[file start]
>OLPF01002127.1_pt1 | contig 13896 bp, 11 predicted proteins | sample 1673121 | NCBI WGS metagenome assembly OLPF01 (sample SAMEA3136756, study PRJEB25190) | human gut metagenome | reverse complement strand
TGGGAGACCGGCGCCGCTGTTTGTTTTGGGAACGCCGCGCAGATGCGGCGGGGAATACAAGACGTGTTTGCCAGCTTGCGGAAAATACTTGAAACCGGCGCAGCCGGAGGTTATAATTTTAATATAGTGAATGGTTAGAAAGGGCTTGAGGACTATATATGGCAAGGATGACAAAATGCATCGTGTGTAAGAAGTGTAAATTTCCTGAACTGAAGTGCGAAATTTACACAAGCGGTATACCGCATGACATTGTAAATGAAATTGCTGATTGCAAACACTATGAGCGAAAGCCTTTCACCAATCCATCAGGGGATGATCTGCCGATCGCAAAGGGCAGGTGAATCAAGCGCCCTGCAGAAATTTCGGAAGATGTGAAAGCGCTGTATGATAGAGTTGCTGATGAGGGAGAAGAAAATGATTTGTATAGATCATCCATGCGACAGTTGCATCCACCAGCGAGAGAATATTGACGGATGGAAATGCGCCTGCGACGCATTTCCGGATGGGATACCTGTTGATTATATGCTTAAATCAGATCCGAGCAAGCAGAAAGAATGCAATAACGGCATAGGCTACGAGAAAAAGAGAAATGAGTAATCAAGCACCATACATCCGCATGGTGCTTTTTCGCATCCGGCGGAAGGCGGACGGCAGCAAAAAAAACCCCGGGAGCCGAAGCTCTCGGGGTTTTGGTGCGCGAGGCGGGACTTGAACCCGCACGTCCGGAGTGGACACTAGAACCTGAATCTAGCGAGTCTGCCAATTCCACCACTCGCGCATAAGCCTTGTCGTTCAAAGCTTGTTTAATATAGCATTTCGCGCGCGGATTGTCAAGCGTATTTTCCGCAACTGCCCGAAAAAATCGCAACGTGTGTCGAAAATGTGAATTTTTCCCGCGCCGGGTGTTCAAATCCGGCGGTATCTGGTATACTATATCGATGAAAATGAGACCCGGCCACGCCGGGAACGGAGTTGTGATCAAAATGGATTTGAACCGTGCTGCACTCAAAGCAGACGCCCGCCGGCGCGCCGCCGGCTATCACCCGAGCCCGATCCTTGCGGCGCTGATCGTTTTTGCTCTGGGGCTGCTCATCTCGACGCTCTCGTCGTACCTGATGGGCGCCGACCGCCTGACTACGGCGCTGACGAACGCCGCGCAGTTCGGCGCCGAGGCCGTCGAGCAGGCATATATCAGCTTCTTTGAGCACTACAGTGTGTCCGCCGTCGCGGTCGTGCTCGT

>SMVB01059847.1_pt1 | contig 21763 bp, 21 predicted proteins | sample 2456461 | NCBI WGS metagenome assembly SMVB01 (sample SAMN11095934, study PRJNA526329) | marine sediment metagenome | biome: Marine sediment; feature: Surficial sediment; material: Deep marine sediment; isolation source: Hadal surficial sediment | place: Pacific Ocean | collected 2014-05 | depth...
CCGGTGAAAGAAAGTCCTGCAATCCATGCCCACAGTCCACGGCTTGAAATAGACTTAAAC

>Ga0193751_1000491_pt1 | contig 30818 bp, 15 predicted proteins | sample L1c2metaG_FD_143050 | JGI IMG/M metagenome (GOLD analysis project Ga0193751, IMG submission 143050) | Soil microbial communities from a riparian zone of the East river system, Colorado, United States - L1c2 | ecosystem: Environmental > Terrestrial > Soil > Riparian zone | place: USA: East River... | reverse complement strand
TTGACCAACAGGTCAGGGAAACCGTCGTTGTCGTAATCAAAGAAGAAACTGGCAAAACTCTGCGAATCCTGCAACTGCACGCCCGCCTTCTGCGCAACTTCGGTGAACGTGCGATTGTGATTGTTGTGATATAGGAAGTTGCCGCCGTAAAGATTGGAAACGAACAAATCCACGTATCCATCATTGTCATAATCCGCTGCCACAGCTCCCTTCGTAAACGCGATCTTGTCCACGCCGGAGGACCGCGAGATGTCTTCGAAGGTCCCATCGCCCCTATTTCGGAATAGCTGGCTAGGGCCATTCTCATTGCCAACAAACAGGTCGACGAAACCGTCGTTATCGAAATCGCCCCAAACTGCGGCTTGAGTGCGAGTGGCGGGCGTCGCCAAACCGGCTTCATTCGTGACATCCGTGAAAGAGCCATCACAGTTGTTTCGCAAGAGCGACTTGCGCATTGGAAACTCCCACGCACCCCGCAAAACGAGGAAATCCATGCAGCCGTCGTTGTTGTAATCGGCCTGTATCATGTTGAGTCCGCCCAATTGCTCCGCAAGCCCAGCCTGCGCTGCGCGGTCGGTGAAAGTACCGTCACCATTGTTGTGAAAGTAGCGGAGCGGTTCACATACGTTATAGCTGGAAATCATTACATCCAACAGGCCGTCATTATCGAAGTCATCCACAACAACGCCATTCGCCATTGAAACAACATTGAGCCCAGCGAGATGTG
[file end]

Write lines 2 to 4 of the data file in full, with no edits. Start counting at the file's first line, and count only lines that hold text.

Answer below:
TGGGAGACCGGCGCCGCTGTTTGTTTTGGGAACGCCGCGCAGATGCGGCGGGGAATACAAGACGTGTTTGCCAGCTTGCGGAAAATACTTGAAACCGGCGCAGCCGGAGGTTATAATTTTAATATAGTGAATGGTTAGAAAGGGCTTGAGGACTATATATGGCAAGGATGACAAAATGCATCGTGTGTAAGAAGTGTAAATTTCCTGAACTGAAGTGCGAAATTTACACAAGCGGTATACCGCATGACATTGTAAATGAAATTGCTGATTGCAAACACTATGAGCGAAAGCCTTTCACCAATCCATCAGGGGATGATCTGCCGATCGCAAAGGGCAGGTGAATCAAGCGCCCTGCAGAAATTTCGGAAGATGTGAAAGCGCTGTATGATAGAGTTGCTGATGAGGGAGAAGAAAATGATTTGTATAGATCATCCATGCGACAGTTGCATCCACCAGCGAGAGAATATTGACGGATGGAAATGCGCCTGCGACGCATTTCCGGATGGGATACCTGTTGATTATATGCTTAAATCAGATCCGAGCAAGCAGAAAGAATGCAATAACGGCATAGGCTACGAGAAAAAGAGAAATGAGTAATCAAGCACCATACATCCGCATGGTGCTTTTTCGCATCCGGCGGAAGGCGGACGGCAGCAAAAAAAACCCCGGGAGCCGAAGCTCTCGGGGTTTTGGTGCGCGAGGCGGGACTTGAACCCGCACGTCCGGAGTGGACACTAGAACCTGAATCTAGCGAGTCTGCCAATTCCACCACTCGCGCATAAGCCTTGTCGTTCAAAGCTTGTTTAATATAGCATTTCGCGCGCGGATTGTCAAGCGTATTTTCCGCAACTGCCCGAAAAAATCGCAACGTGTGTCGAAAATGTGAATTTTTCCCGCGCCGGGTGTTCAAATCCGGCGGTATCTGGTATACTATATCGATGAAAATGAGACCCGGCCACGCCGGGAACGGAGTTGTGATCAAAATGGATTTGAACCGTGCTGCACTCAAAGCAGACGCCCGCCGGCGCGCCGCCGGCTATCACCCGAGCCCGATCCTTGCGGCGCTGATCGTTTTTGCTCTGGGGCTGCTCATCTCGACGCTCTCGTCGTACCTGATGGGCGCCGACCGCCTGACTACGGCGCTGACGAACGCCGCGCAGTTCGGCGCCGAGGCCGTCGAGCAGGCATATATCAGCTTCTTTGAGCACTACAGTGTGTCCGCCGTCGCGGTCGTGCTCGT

>SMVB01059847.1_pt1 | contig 21763 bp, 21 predicted proteins | sample 2456461 | NCBI WGS metagenome assembly SMVB01 (sample SAMN11095934, study PRJNA526329) | marine sediment metagenome | biome: Marine sediment; feature: Surficial sediment; material: Deep marine sediment; isolation source: Hadal surficial sediment | place: Pacific Ocean | collected 2014-05 | depth...
CCGGTGAAAGAAAGTCCTGCAATCCATGCCCACAGTCCACGGCTTGAAATAGACTTAAAC